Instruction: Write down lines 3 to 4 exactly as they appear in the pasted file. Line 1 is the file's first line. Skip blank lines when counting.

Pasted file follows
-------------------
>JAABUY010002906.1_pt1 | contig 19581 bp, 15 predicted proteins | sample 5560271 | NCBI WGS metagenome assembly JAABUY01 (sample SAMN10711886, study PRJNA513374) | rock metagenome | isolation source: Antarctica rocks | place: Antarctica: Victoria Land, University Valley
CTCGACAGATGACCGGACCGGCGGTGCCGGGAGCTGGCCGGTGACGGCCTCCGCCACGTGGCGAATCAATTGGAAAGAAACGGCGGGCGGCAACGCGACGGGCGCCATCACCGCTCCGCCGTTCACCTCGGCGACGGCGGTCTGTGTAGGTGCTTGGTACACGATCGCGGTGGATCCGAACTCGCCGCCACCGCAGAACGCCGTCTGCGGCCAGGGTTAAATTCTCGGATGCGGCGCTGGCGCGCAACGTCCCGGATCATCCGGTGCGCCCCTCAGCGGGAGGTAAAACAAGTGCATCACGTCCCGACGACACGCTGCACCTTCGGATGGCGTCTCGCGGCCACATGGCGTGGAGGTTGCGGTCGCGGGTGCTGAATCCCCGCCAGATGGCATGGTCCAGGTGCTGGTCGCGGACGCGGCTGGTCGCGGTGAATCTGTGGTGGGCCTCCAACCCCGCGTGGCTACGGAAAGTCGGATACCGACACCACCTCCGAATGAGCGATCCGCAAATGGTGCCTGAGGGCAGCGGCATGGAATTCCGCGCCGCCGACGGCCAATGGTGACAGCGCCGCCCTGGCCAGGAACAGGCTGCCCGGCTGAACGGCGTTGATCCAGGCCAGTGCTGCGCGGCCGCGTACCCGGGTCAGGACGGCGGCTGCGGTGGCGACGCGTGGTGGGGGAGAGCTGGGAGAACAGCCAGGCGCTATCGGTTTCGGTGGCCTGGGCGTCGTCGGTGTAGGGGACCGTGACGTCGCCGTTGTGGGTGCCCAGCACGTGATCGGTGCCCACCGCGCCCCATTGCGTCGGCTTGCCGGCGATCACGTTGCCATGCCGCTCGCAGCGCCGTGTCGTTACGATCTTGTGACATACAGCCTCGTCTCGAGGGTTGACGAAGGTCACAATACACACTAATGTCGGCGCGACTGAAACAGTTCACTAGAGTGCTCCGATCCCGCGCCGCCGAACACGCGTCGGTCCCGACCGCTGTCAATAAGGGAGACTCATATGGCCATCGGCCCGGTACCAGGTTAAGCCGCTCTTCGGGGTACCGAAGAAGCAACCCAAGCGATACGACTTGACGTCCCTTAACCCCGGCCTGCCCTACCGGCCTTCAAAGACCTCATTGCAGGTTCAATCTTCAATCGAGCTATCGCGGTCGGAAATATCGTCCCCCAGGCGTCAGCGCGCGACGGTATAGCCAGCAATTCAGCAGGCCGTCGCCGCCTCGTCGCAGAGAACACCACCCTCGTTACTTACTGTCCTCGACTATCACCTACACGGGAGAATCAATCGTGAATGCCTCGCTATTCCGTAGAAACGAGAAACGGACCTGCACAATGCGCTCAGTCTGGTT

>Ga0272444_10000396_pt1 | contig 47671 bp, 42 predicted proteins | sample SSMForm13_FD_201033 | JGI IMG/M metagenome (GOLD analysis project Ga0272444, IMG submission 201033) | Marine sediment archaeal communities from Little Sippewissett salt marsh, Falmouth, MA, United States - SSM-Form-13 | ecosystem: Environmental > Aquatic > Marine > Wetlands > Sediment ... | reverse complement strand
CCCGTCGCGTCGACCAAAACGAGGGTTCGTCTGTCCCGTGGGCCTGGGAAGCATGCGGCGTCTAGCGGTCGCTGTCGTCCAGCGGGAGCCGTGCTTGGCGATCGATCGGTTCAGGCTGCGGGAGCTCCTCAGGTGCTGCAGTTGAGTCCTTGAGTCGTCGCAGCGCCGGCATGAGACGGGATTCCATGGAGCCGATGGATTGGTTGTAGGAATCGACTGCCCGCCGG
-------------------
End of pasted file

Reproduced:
>Ga0272444_10000396_pt1 | contig 47671 bp, 42 predicted proteins | sample SSMForm13_FD_201033 | JGI IMG/M metagenome (GOLD analysis project Ga0272444, IMG submission 201033) | Marine sediment archaeal communities from Little Sippewissett salt marsh, Falmouth, MA, United States - SSM-Form-13 | ecosystem: Environmental > Aquatic > Marine > Wetlands > Sediment ... | reverse complement strand
CCCGTCGCGTCGACCAAAACGAGGGTTCGTCTGTCCCGTGGGCCTGGGAAGCATGCGGCGTCTAGCGGTCGCTGTCGTCCAGCGGGAGCCGTGCTTGGCGATCGATCGGTTCAGGCTGCGGGAGCTCCTCAGGTGCTGCAGTTGAGTCCTTGAGTCGTCGCAGCGCCGGCATGAGACGGGATTCCATGGAGCCGATGGATTGGTTGTAGGAATCGACTGCCCGCCGG